Chief Kean also serves as the president of the Fire Chiefs Association of Pinal County and has served as a firefighter, fire inspector, arson/explosives investigator, fire captain, operations battalion chief and assistant fire chief.
Chief Kean is a military combat veteran, having served in the United States Army Reserve for 27 years. He held the rank of chief warrant officer 4 and was a helicopter and fixed-wing pilot. He fought in the war on terrorism with three deployments to Southwest Asia. He was awarded two air medals for meritorious achievement while serving in aerial flight in a combat zone and the meritorious service medal for meritorious service to the United States.
Chief Kean comes from a firefighting family. He is married to his wife of 20 years, Koreen Kean, who works at the Orange County Fire Authority in the EMS Division and has daughters, Jenna and Ashlee, who are both full-time students and avid softball players. Chief Kean's brother, Jeff Work, is a fire engineer with the Colorado Springs Fire Department.
(Posted July 7, 2020)
The CG Fire Department announced this today:
The Casa Grande Fire Department answered 844 calls during June 2020.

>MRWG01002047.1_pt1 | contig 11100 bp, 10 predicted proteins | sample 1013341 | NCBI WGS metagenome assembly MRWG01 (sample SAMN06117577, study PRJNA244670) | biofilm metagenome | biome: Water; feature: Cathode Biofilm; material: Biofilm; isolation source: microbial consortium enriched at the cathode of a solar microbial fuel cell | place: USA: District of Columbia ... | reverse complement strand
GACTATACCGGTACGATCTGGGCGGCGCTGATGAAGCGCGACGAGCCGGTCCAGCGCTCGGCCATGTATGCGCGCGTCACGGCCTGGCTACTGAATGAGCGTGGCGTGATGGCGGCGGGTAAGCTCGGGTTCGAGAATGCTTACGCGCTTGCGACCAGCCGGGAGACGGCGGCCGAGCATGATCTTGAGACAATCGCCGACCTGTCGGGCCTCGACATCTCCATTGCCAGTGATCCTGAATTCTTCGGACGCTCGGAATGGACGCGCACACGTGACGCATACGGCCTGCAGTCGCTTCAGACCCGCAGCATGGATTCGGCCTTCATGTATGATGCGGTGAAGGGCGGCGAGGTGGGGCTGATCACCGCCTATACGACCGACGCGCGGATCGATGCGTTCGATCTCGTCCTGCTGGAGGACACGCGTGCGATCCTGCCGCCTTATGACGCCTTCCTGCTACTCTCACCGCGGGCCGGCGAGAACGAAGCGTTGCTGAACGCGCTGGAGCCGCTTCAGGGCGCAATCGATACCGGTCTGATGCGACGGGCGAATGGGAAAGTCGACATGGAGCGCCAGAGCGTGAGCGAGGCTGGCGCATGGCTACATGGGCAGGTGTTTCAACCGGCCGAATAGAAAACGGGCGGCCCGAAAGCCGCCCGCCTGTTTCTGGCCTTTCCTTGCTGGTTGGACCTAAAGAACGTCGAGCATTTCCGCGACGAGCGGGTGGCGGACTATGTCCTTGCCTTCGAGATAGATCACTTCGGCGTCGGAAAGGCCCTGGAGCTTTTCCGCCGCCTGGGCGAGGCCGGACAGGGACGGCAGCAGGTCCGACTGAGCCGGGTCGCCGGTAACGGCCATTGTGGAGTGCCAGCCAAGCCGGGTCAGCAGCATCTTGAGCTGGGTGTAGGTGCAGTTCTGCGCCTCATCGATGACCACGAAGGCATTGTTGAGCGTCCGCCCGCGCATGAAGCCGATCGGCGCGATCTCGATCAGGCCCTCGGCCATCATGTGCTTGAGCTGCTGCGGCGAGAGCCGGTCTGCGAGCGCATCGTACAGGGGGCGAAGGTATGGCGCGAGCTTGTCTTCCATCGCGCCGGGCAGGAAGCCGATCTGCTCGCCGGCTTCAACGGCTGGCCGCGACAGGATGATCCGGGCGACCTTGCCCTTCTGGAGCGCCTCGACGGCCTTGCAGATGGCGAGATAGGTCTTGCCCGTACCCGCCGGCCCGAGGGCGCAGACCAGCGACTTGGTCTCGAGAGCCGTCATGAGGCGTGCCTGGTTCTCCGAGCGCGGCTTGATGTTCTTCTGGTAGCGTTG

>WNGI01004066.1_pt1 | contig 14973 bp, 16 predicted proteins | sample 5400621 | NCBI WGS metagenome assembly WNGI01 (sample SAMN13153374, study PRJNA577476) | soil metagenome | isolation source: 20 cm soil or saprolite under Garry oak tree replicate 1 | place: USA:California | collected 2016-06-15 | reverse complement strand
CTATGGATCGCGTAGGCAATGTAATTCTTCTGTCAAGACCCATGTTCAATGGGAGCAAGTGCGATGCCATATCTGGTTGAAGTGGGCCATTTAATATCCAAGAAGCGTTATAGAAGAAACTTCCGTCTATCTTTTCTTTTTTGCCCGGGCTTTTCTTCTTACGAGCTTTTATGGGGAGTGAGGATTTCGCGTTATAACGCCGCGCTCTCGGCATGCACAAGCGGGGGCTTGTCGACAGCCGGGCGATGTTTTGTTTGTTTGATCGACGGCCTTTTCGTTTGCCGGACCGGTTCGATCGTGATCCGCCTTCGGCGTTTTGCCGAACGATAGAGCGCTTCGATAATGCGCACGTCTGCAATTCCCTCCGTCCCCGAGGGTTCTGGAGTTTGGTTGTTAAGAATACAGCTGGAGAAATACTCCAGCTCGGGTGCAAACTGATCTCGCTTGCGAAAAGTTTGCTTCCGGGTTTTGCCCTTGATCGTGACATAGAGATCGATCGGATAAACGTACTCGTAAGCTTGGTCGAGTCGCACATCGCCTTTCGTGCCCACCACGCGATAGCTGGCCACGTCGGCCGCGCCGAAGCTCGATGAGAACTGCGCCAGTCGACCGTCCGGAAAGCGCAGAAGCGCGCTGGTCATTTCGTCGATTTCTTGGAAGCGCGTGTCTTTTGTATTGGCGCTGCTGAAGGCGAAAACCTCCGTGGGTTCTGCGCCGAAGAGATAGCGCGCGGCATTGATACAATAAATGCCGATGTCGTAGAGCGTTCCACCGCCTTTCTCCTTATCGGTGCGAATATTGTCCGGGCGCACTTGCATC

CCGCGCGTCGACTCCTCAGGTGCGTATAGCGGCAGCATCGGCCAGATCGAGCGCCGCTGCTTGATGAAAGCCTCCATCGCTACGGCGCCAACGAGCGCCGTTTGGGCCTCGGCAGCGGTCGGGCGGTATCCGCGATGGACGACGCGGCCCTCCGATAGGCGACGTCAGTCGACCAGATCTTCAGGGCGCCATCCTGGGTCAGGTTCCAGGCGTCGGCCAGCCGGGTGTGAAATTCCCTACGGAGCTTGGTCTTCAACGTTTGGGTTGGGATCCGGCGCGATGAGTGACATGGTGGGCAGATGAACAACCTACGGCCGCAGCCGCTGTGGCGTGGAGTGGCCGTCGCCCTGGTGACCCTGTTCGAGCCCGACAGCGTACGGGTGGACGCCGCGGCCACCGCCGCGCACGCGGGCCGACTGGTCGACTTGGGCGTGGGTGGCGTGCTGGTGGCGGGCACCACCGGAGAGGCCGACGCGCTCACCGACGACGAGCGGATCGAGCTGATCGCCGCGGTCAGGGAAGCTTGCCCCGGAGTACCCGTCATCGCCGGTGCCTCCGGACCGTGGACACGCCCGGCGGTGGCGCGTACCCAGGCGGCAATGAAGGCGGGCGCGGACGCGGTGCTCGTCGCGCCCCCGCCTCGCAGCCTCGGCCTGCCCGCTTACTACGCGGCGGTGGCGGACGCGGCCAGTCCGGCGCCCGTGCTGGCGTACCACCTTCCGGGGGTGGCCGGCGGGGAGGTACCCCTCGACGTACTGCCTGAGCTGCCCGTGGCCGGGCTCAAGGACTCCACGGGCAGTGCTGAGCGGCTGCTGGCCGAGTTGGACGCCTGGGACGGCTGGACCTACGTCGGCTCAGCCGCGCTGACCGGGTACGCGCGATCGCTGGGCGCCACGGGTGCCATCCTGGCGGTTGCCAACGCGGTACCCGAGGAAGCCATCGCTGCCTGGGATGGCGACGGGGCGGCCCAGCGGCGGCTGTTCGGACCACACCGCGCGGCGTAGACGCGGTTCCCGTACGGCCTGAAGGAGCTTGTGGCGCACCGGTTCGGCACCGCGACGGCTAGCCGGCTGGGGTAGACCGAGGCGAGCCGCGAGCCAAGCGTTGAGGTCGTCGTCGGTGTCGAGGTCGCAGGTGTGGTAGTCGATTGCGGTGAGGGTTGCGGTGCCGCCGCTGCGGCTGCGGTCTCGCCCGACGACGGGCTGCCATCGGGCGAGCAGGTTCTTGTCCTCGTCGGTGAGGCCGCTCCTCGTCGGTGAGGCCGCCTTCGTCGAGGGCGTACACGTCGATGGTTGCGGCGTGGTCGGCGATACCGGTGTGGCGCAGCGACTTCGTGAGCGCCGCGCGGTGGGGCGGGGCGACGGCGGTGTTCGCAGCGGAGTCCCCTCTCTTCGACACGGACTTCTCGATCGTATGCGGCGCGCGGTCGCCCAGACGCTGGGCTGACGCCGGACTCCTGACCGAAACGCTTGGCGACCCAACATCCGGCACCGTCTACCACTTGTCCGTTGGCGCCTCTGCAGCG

• 536 medical-related emergencies.
• 34 fire-related incidents.
• 6 hazmat related incidents.
• 268 other types of emergencies.
(Posted June 16, 2020)
Initial approval was given Monday night to an ordinance updating Casa Grande's personnel position classification plan and listing position salaries. Final approval is expected during the next City Council meeting.
The new plan is HERE
(Posted June 16, 2020)
Each year when Pinal County sends out property tax bills, Casa Grande city government gets phone calls complaining that the amount is far, far more than the city budget had announced.
In fact, the Casa Grande part of the total county tax bill will be only 9 percent, as this breakdown shows.
(Posted June 12, 2020)
If Casa Grande's fiscal year 2021 budget is passed as proposed, the city primary property tax will fall slightly to $10598 per hundred dollars of assessed valuation, down from $1.0606.
The Monday night budget agenda item, including charts and reports, is at http://destinyhosted.com/agenda_publish.cfm?mt=ALL&get_month=6&get_year=2020&dsp=ag&seq=660&id=22724
(Posted June 9, 2020)
The Fire Department posted this today:
The Casa Grande Fire Department answered 842 calls in the month of May 2020.
Of those, 538 were medical-related emergencies, 30 were fire-related incidents, 13 were hazmat-related incidents and 261 were other types of emergencies.
(Posted April 13, 2020)
The play area plan and sketches are HERE
The staff report is HERE
Casa Grande is spending almost $79,000 to replacing aging playground equipment at Ed Hooper Park.